MOSCOW (Reuters) - Russian lawmaker Vladimir Dzhabarov said on Saturday that Russia was likely to call for a meeting of the United Nations Security Council to discuss U.S., British and French air strikes on Syria, RIA news agency reported.
“The situation is being analysed right now. Russia will demand a meeting of the U.N. Security Council, I think, for sure,” Dzhabarov, who is the deputy head of Russia’s foreign affairs committee, was quoted by RIA as saying.
Overnight, U.S., British and French forces launched more than 100 missiles from ships and manned aircraft, targeting three of Syria’s main chemical weapons facilities.
The strikes were a response to a suspected chemical weapons attack on the Syrian town of Douma last weekend which killed dozens of civilians.
Syria and its ally Russia have denied such an attack took place, and Moscow has accused Britain of helping to stage the Douma incident to stoke anti-Russian hysteria.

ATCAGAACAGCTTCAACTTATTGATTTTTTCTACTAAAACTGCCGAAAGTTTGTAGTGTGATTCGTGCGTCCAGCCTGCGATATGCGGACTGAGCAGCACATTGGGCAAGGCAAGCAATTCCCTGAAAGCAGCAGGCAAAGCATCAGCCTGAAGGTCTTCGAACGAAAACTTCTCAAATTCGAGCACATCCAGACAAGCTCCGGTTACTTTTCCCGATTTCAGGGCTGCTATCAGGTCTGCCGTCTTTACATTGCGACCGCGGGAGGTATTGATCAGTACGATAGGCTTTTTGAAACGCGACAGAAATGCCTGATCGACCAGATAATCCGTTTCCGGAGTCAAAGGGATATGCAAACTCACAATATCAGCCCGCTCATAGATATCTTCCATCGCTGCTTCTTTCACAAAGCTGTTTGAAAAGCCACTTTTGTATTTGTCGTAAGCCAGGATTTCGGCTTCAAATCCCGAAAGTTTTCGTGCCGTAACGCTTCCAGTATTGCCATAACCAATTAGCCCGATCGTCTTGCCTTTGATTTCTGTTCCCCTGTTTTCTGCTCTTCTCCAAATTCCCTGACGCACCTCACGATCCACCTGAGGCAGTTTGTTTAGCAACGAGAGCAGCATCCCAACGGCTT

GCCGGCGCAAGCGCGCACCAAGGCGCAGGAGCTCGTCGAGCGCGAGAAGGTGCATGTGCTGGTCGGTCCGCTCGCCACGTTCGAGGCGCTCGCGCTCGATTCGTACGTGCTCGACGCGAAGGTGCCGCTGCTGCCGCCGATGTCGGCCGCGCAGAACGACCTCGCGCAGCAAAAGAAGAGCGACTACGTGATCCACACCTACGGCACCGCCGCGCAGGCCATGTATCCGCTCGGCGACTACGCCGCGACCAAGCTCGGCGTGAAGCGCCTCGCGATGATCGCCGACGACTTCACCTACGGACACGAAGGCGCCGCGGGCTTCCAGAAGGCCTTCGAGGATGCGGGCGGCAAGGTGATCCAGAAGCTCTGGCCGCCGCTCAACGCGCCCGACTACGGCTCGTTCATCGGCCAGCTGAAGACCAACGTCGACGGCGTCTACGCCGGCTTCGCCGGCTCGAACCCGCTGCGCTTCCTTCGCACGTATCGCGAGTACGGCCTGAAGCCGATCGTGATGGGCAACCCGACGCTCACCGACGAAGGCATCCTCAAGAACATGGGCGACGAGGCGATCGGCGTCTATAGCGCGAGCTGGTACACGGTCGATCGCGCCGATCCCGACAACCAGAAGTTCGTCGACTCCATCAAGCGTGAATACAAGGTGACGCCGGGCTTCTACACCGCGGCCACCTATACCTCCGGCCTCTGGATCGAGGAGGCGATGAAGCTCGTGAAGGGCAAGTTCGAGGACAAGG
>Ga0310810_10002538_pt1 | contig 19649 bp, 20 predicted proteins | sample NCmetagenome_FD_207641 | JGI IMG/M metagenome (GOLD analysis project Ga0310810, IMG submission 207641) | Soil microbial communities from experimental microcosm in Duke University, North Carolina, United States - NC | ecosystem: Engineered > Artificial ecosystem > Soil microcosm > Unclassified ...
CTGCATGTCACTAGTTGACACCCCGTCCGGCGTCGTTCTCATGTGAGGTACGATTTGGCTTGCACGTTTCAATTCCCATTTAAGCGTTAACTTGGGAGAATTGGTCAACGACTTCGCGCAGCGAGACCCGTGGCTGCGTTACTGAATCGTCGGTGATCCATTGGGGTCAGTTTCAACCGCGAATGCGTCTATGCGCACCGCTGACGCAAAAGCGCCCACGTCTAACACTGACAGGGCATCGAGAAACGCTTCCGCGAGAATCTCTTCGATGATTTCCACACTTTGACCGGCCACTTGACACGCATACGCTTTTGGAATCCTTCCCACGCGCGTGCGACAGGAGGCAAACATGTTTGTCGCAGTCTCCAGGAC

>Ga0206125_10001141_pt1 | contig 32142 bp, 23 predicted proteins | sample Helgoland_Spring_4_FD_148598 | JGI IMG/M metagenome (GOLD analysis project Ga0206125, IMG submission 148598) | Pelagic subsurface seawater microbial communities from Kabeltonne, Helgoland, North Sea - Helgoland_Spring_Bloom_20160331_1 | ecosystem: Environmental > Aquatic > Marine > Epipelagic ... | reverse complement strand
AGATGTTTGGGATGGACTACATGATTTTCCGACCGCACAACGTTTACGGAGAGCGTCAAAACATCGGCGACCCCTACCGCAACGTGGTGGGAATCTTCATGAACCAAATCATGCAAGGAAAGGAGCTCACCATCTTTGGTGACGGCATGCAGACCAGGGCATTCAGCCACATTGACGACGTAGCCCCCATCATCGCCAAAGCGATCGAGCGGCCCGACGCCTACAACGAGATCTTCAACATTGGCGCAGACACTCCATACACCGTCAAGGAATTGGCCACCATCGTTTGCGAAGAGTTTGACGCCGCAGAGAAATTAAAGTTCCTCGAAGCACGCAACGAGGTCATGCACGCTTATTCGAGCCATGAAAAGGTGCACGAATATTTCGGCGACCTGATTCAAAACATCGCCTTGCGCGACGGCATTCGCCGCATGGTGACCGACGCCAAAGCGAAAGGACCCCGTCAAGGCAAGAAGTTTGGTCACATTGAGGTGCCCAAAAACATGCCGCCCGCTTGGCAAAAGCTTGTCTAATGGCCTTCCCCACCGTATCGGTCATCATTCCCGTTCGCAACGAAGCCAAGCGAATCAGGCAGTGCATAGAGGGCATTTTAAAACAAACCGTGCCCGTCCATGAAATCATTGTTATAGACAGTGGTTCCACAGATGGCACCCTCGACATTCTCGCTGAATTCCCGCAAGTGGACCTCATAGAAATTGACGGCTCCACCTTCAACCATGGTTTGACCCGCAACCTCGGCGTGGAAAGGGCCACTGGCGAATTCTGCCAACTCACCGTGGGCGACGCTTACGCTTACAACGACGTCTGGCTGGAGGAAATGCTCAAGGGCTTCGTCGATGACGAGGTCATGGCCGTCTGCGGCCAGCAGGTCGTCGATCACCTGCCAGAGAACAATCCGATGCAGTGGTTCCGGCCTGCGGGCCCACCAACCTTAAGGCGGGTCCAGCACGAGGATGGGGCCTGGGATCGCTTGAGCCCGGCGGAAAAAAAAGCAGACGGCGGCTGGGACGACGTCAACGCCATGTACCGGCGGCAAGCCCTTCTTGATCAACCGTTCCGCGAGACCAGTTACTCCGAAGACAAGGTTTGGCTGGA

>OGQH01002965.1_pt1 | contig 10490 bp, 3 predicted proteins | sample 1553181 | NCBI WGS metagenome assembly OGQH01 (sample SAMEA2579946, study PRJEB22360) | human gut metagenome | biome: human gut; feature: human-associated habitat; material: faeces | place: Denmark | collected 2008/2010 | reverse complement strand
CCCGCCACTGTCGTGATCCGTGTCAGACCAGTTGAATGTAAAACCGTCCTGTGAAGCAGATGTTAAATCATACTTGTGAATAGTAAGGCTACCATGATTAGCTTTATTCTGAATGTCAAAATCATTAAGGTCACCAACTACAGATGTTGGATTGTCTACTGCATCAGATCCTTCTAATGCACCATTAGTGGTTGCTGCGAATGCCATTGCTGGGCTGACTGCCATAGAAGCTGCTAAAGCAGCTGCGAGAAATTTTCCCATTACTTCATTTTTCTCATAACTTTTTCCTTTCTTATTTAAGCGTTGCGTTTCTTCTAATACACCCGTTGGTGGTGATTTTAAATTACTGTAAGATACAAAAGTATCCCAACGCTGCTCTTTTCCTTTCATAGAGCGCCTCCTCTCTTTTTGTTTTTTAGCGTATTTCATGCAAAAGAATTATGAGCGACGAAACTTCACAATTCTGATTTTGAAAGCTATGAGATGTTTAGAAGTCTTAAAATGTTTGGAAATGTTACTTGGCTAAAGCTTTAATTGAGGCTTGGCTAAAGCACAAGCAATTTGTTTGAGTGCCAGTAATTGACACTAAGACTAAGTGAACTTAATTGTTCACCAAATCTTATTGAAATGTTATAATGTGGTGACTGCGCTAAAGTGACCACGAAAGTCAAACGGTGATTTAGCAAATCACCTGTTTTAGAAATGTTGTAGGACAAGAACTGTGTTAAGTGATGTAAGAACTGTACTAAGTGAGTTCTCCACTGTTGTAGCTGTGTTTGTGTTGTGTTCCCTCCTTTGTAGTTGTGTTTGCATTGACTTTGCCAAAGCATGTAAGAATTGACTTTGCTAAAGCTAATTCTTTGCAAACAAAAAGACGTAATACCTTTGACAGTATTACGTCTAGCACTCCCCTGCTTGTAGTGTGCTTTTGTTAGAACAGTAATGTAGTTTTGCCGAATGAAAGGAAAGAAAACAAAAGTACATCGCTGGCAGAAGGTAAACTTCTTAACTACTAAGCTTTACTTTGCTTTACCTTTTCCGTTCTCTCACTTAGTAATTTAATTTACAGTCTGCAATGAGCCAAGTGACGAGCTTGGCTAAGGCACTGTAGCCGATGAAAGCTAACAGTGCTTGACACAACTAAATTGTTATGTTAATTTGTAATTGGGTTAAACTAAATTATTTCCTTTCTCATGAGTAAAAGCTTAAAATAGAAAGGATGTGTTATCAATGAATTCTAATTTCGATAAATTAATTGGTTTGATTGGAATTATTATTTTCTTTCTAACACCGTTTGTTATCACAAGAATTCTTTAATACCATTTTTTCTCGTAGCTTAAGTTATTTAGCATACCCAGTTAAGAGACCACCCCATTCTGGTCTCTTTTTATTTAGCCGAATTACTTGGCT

The chairman of the international affairs committee of Russia’s upper house of parliament, Konstantin Kosachev, said the strikes were a violation of international law and probably designed to prevent investigators from the global chemical weapons watchdog from doing their work.
“It’s...highly likely an attempt to create complications for the Organisation for the Prohibition of Chemical Weapons (OPCW) mission which was just starting its work in Syria’s Douma, or an attempt to completely derail it,” Interfax quoted Kosachev as saying.
A team of inspectors from the OPCW arrived in Syria on Thursday and Friday and had been expected to start their investigation into the alleged Douma attack on Saturday.
The OPCW did not immediately respond to a request for comment on whether the work would go ahead.
Separately, Russia’s Defence Ministry said the majority of missiles fired during the overnight attack on Syria by U.S., British and French forces were intercepted by Syrian government air defence systems, TASS news agency reported.
None of the air strikes hit zones where Russian air defence systems protect the Russian bases of Tartus and Hmeimim, Russian news agencies cited the Ministry of Defence as saying.
Reporting by Polina Ivanova; writing by Mike Collett-White